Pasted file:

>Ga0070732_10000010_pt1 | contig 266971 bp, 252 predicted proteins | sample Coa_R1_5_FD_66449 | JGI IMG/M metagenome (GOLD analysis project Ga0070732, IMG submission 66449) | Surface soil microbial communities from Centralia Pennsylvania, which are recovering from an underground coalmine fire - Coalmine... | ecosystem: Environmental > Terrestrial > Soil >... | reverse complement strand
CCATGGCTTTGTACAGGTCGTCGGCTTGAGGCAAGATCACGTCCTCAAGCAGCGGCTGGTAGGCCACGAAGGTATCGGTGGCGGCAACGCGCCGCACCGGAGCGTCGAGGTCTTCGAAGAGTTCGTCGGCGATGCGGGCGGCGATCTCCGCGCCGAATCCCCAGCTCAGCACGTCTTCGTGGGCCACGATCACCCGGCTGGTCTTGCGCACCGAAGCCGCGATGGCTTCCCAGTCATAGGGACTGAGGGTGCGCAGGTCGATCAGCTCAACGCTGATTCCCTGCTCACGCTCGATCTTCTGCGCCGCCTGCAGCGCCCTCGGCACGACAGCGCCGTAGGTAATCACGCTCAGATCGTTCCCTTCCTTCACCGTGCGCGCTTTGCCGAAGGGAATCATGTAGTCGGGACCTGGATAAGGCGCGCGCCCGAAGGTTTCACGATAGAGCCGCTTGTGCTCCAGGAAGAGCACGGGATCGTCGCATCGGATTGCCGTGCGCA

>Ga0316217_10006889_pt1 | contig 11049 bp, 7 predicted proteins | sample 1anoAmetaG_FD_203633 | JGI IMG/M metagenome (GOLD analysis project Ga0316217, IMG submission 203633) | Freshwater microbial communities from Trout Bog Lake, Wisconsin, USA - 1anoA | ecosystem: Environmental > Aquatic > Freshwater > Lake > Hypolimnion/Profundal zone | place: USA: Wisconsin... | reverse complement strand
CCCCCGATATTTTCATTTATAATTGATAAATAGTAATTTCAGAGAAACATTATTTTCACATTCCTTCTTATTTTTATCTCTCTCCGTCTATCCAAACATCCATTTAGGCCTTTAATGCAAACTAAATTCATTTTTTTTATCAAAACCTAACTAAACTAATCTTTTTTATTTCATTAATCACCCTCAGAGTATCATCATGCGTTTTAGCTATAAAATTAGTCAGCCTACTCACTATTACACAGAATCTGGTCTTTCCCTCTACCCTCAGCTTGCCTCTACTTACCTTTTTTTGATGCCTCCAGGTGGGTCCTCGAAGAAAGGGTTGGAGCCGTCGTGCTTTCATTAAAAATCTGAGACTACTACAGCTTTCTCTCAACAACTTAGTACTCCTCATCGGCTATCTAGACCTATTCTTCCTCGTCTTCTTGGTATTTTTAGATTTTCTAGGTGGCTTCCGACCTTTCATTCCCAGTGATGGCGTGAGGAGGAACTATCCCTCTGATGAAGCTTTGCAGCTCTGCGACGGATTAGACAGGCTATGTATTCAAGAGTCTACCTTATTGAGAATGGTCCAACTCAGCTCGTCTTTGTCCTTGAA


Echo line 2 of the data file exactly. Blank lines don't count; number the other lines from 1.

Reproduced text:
CCATGGCTTTGTACAGGTCGTCGGCTTGAGGCAAGATCACGTCCTCAAGCAGCGGCTGGTAGGCCACGAAGGTATCGGTGGCGGCAACGCGCCGCACCGGAGCGTCGAGGTCTTCGAAGAGTTCGTCGGCGATGCGGGCGGCGATCTCCGCGCCGAATCCCCAGCTCAGCACGTCTTCGTGGGCCACGATCACCCGGCTGGTCTTGCGCACCGAAGCCGCGATGGCTTCCCAGTCATAGGGACTGAGGGTGCGCAGGTCGATCAGCTCAACGCTGATTCCCTGCTCACGCTCGATCTTCTGCGCCGCCTGCAGCGCCCTCGGCACGACAGCGCCGTAGGTAATCACGCTCAGATCGTTCCCTTCCTTCACCGTGCGCGCTTTGCCGAAGGGAATCATGTAGTCGGGACCTGGATAAGGCGCGCGCCCGAAGGTTTCACGATAGAGCCGCTTGTGCTCCAGGAAGAGCACGGGATCGTCGCATCGGATTGCCGTGCGCA